Domestic Violence Unpaid Leave: A Good First Step, But Can Victims Afford To Take It?

Today, the Liberal McNeil government tabled legislation, Bill No. 107, that will amend the Labour Standards Code to include the right to unpaid leave if you or your child/dependent is a victim of domestic violence. You can view the legislation here:

Although we applaud this as a first step, we think that few Nova Scotians working for minimum or close-to-minimum wage, will be able to financially take advantage of unpaid leave. They simply will not be able to afford it.

Over the last few years, NSGEU has been including leave for victims of domestic/intimate partner violence in its negotiations with employers and with its own staff. For the most part, the negotiated language is an agreement to develop a policy before the expiry of the collective agreement – a start.  Where possible, we are negotiating some combination of paid leave as well as unpaid leave in order to support the worker financially as they heal.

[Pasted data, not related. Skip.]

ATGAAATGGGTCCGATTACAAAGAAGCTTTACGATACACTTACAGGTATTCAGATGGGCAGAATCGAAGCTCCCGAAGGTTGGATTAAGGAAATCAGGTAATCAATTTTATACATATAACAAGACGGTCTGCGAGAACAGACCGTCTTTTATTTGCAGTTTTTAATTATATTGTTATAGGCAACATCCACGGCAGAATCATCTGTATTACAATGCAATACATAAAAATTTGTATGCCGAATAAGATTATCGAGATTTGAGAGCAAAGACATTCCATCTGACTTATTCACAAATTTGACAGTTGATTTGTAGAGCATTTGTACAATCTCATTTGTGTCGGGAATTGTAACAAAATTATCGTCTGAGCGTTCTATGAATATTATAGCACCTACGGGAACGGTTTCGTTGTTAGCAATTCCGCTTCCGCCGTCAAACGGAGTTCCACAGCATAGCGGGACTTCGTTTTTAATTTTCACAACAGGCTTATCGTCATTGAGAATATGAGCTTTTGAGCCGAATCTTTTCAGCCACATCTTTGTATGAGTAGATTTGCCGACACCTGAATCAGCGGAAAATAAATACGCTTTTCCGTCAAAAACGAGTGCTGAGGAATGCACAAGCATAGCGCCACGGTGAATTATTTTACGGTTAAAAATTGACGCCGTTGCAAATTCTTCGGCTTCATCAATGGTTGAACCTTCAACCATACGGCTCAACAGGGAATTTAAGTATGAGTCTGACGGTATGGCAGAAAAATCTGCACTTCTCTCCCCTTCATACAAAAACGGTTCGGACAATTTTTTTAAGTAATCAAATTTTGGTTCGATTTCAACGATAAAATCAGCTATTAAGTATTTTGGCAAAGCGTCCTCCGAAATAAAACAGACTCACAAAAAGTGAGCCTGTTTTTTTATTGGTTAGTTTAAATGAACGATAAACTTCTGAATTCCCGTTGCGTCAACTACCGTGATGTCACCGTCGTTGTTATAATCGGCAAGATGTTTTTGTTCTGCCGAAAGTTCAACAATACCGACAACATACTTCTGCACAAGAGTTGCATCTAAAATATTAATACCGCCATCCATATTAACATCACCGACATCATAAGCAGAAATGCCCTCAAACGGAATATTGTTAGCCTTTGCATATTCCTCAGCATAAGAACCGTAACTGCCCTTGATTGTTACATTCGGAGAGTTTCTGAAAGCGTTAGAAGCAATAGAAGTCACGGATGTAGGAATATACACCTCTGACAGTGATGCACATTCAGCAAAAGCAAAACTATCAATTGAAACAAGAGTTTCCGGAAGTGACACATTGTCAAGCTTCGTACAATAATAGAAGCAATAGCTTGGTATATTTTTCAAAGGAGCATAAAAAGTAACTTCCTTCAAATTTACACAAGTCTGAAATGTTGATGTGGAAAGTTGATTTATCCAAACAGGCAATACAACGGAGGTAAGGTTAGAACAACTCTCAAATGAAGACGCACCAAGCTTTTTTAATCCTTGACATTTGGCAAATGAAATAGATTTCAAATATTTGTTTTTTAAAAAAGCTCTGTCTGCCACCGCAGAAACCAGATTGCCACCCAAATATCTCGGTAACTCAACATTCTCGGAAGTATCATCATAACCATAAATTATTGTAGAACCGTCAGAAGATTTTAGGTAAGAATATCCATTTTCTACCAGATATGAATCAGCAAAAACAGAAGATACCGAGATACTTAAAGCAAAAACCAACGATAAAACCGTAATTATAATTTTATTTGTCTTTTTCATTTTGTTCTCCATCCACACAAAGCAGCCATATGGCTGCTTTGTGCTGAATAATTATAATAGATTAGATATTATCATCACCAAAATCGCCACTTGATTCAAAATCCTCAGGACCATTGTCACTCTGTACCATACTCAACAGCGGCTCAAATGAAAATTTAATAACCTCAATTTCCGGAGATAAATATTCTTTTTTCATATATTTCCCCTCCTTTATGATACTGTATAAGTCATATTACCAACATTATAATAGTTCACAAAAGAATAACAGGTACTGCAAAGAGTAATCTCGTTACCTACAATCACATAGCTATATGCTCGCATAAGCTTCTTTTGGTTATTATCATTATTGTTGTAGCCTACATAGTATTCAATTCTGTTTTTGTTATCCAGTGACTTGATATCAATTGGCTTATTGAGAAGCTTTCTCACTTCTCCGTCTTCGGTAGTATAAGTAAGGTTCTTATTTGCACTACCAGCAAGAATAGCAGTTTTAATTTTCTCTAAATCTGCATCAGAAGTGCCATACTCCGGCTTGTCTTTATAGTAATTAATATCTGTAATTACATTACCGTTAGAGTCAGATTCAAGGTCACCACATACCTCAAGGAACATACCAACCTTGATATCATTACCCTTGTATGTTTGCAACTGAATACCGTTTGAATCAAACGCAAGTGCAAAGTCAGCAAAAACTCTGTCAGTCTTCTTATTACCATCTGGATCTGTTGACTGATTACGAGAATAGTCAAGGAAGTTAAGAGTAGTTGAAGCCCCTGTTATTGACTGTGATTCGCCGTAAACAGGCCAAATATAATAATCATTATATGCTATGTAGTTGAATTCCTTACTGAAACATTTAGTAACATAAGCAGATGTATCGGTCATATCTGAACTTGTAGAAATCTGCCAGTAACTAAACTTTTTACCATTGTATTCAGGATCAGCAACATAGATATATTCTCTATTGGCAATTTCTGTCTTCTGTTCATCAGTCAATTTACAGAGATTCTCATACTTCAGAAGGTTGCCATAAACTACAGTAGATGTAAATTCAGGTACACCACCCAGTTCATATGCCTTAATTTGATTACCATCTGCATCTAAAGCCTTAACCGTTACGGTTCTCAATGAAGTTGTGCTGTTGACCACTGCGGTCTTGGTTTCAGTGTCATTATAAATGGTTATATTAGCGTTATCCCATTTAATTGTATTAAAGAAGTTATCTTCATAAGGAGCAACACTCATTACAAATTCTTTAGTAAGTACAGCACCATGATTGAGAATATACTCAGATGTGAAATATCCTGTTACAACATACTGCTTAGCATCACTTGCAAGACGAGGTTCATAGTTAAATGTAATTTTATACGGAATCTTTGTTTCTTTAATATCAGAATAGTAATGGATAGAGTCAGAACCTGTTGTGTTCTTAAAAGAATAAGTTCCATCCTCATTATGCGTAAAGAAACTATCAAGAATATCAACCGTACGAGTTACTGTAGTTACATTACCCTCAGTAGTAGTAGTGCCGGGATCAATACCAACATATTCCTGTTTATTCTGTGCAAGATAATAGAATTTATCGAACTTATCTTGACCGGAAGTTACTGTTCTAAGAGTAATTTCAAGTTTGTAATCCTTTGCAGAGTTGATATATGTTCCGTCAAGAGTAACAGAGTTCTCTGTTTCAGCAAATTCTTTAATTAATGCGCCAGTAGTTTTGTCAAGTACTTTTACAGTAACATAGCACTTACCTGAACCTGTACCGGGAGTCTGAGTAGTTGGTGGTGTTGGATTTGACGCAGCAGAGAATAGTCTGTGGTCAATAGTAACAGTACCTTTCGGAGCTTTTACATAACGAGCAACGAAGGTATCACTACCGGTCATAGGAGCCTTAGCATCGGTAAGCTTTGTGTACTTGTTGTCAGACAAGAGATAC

On March 1, the NDP introduced amendments to the Labour Standards Code that gave the victim the right to both paid and unpaid leave. The paid leave would have been provided by the employer and would have given the victim the space and financial support they need to recover. Unfortunately, government did not support this Bill.

Labour and Advanced Education Minister, Labi Kousoulis, speaking at the Bill briefing today, said consultation with stakeholders will continue and a major topic will be the issue of paid leave. The Bill is also expected to face some questions during the Law Amendments Committee hearing. We support this legislation as a first step to addressing the effects of domestic violence in our communities and workplaces and we will continue to lobby for the legislation to include paid leave.

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